Michelangelo was acutely conscious of living in an age of religious crisis and artistic change, and for him the two issues were related. Michelangelo and the Reform of Art explores Michelangelo's awareness of artistic tradition as a means of understanding his relation, as a devoutly Christian artist, to the profound religious uncertainty of the sixteenth century. Concentrating on Michelangelo's lifelong preoccupation with the image of the dead Christ, Alexander Nagel studies the artist's associations with reform-minded circles in early sixteenth-century Italy, and reveals his sustained concern over the fate of religious art in his own day. Within the context of reform, Michelangelo's art reflects an artistic and religious culture where self-conscious archaism mingles with aggressive innovation, and ambivalence regarding the role of images yields radical aesthetic experimentation. A reassessment of Michelangelo's work, this revisionist study sheds new light on High Renaissance and Mannerist art as a whole.Read more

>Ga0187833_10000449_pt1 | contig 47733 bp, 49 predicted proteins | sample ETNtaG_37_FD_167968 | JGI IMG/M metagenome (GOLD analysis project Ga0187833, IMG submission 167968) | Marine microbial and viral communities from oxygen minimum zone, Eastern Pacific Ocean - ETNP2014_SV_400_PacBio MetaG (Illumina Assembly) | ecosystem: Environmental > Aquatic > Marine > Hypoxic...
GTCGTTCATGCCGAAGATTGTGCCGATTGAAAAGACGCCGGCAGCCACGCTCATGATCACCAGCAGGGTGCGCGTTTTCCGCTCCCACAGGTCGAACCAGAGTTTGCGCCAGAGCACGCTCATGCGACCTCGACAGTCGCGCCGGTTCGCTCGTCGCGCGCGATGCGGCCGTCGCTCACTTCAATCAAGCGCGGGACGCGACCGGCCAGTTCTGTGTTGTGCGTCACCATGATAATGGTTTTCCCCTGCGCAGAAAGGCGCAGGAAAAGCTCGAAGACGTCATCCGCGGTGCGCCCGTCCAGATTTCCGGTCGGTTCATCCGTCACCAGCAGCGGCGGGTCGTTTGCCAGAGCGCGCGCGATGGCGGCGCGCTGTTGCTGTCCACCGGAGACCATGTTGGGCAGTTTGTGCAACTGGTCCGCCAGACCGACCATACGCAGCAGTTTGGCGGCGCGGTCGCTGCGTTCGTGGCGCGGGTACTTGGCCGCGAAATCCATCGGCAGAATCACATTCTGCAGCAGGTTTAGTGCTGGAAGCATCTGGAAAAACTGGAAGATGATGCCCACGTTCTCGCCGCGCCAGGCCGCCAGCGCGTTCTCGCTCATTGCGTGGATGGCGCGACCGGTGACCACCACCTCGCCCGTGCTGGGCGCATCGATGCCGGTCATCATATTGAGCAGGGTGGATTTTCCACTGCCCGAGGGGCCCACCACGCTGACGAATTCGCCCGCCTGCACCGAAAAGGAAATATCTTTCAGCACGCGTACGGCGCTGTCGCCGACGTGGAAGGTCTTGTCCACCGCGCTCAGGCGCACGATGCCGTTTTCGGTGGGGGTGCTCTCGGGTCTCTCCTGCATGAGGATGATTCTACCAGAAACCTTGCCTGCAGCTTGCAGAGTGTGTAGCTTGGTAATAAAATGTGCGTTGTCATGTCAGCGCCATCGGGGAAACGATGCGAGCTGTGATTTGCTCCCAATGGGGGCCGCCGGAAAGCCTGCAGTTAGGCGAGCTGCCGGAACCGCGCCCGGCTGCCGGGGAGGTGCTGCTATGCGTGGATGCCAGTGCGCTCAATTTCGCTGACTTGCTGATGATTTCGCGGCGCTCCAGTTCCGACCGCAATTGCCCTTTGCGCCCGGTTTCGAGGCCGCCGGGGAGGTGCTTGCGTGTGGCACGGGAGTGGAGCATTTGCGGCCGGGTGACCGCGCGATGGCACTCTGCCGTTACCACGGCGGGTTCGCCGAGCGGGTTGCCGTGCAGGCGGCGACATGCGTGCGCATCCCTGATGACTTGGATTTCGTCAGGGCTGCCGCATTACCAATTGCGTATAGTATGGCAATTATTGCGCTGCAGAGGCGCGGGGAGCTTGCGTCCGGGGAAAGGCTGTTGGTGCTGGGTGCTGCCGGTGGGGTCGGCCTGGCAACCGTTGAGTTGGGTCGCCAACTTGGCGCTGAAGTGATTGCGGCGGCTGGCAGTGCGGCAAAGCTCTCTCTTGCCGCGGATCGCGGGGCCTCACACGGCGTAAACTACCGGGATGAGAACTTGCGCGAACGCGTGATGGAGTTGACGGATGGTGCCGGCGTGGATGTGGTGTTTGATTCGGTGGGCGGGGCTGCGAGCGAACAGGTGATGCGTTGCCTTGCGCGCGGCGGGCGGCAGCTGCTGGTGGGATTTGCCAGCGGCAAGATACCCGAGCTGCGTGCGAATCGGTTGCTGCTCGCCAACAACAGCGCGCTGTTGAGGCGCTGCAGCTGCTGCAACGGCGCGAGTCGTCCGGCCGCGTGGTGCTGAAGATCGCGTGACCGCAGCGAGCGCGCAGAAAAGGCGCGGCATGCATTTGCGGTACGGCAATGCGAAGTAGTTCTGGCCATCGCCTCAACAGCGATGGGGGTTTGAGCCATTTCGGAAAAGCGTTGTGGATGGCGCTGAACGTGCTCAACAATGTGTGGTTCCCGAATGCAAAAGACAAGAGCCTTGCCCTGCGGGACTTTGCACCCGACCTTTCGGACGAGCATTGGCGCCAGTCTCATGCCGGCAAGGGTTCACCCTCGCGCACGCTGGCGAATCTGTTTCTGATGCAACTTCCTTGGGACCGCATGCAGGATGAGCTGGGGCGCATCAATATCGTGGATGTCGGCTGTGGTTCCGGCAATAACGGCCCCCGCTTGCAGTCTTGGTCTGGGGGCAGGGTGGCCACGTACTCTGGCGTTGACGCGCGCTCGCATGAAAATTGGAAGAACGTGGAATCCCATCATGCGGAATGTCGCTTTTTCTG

- Studies a major artist
- Involves distinguished Renaissance art
- Studies cultural debates that have contemporary relevance
Reviews & endorsements
'… engages in a subtle tracing of reformist concerns in Michelangelo's work… Much scope for thought is opened up, and this, surely, is the sign of a good book.' The Art BookSee more reviews
'This is not only one of the most important books written on Michelangelo in recent years but it is probably also the most challenging … essential reading.' Apollo
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- Date Published: December 2000
- format: Hardback
- isbn: 9780521662925
- length: 320 pages
- dimensions: 264 x 184 x 21 mm
- weight: 0.98kg
- contains: 105 b/w illus.
- availability: In stock
Table of Contents
Introduction: Michelangelo's work as an art historian
Part I. History Painting and Cult Images in the Altarpiece:
1. Transport and Transitus
2. Man of sorrows and entombment
3. Humanism and the altar image
4. The altarpiece in the age of history painting
Part II. Presentation and Withdrawal: Michelangelo's Late Pietás
5. Passionate withdrawal
6. Art work and cult image
7. Sculpture as relic.
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